Press releases

Using a dog to seek drugs in a public place is not permitted

Oulu police reprimanded for drug searches in Rotuaari pedestrianised street

The Oulu police have been rebuked by Deputy-Ombudsman Jussi Pajuoja for having used a dog to sniff out drugs in a public place and searched the persons that the dog "marked".

In the view of the Deputy-Ombudsman, searches of this kind are, on the basis of the regulations in force, questionable from the perspective of fundamental rights. If the police wish to carry out checks of this kind, they must have clear support in legislation.

- "This action is a personal search in the meaning of the Coercive Measures Act, something to which the police do not have a right founded in an Act unless there is a suspicion of a crime," he explains.  
The Parliamentary Ombudsman received several complaints about the matter. It was reported in them that when a dog sensed the smell of a narcotic substance, the person was stopped and searched for drugs.

Power must be enshrined in an Act

The Customs, the Border Guard and prisons may use a sniffer dog to check for drugs without a crime being suspected. However, these procedures and other special situations are separately provided for in an Act.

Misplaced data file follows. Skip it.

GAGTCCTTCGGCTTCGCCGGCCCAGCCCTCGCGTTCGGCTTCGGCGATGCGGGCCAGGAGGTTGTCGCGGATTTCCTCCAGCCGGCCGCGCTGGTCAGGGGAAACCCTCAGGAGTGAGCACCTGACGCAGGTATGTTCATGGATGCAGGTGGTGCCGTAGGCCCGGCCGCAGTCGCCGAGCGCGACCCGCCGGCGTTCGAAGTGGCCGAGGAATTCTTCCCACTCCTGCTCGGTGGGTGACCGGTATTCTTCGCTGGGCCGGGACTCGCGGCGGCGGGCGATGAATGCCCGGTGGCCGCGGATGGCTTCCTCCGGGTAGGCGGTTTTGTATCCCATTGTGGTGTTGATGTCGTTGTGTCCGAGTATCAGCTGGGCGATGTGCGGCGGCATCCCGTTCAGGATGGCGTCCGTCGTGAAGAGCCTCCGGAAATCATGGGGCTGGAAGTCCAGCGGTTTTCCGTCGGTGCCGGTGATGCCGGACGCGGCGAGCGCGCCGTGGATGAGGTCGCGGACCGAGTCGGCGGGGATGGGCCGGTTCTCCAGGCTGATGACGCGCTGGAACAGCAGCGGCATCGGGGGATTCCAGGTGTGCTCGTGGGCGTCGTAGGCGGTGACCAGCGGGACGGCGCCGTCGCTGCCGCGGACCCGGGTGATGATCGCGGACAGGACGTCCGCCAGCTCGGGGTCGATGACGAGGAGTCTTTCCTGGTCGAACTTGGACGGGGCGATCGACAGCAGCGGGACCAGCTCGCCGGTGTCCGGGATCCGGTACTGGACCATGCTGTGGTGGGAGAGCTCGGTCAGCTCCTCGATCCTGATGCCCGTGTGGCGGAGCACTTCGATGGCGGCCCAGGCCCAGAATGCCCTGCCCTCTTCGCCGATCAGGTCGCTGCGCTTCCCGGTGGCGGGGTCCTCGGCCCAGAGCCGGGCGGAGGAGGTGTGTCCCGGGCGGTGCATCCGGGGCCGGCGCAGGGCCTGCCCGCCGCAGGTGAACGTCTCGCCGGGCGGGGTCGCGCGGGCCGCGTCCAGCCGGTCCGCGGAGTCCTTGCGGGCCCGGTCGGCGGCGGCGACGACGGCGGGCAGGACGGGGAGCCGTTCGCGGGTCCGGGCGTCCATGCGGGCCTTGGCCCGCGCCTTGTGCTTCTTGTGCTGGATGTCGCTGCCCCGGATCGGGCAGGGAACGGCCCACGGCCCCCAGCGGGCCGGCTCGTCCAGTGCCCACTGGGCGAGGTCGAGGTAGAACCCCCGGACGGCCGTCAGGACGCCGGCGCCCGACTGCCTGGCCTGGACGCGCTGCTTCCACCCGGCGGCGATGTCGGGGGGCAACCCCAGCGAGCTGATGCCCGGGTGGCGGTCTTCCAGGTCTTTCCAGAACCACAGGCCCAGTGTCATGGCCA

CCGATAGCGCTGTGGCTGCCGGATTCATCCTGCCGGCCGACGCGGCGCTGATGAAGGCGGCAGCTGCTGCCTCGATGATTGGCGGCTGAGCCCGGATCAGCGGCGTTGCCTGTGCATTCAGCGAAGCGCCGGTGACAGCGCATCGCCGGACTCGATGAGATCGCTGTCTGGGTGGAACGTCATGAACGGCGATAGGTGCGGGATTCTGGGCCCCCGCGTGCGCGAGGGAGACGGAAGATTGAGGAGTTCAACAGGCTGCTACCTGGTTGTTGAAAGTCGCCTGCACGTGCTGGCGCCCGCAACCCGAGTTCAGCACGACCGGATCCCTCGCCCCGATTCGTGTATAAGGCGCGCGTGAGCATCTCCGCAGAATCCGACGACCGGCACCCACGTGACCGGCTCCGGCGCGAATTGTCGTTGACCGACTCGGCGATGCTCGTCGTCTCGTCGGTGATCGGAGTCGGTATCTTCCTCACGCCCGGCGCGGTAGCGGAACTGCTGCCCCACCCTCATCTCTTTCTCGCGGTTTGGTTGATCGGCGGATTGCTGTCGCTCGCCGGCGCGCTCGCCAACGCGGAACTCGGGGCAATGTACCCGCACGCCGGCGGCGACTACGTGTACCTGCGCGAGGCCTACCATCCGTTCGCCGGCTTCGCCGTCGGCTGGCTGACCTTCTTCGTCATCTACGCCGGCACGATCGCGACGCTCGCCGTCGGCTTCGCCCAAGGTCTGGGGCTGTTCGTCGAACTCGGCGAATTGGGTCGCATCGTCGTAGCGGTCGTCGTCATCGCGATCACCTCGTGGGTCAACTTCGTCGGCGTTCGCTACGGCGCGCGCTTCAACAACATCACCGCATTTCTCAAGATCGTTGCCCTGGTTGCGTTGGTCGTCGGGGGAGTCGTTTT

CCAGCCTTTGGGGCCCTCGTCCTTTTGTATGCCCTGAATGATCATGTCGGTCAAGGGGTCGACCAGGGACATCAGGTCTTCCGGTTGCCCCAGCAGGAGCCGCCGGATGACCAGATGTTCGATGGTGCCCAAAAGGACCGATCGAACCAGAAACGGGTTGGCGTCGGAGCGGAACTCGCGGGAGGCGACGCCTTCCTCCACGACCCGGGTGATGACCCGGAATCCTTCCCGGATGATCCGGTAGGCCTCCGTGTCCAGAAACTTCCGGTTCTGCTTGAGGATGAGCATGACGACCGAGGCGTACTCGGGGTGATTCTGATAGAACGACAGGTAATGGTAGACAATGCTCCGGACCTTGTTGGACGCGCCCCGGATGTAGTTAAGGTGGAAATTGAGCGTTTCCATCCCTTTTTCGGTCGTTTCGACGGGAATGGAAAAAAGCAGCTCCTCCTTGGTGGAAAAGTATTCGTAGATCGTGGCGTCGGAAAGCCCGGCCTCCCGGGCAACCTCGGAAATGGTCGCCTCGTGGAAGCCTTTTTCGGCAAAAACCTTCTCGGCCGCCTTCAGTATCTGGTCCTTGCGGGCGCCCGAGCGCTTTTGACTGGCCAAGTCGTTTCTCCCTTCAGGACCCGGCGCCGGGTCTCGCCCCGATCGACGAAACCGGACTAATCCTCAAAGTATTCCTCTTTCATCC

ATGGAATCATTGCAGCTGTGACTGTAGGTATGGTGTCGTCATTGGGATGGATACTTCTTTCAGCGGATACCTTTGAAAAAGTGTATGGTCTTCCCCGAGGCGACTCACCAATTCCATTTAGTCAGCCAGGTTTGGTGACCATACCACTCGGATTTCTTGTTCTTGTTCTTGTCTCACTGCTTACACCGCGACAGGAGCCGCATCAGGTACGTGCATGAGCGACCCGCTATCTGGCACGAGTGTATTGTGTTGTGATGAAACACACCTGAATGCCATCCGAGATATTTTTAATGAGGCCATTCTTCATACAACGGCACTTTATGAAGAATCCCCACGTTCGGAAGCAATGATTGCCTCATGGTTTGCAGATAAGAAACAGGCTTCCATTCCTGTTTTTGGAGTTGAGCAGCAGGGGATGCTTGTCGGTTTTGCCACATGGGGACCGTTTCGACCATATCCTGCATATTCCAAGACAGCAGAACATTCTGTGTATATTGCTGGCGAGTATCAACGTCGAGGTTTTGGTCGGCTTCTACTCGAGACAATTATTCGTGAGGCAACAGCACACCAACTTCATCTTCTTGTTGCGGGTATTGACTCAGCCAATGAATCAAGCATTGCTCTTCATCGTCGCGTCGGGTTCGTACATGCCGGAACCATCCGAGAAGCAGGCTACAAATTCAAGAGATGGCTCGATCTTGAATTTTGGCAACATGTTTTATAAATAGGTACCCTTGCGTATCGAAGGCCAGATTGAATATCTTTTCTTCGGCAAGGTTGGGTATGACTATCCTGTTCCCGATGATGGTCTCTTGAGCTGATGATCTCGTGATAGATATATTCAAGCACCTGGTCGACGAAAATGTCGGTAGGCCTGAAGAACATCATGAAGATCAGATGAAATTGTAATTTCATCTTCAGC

The power to use technical or other means of surveillance that enable the police to detect crimes must be enshrined in an Act, the Deputy-Ombudsman points out.

In his view, monitoring that is done with the aid of a dog can be equated to surveillance of a technical character. If it is done without any other ground to suspect a crime, it becomes an intervention in privacy and presupposes regulation on the level of an Act.

A dog's very sensitive sense of smell means that it can make also so-called false positive observations. It can, for example, mark a person who has been on premises where drugs have been used or a person to whose clothing the smell has been transferred from the seat of a bus.

The police stated in the report that they gave to the Ombudsman that a suspicion of a crime is always based on an overall assessment, which is influenced by, in addition to the dog?s observations, such matters as the person?s behaviour.

However, the Deputy-Ombudsman took the view that people can react to a dog and an inspection situation in various ways, whereby conclusions arrived at on the basis of behaviour should be viewed with reservation.

In the same decision Deputy-Ombudsman Pajuoja criticised the Oulu police for selectiveness that had happened in registering notifications of crimes.

The National Police Board was asked to report, by the end of June 2014, on the measures that had been taken in the case.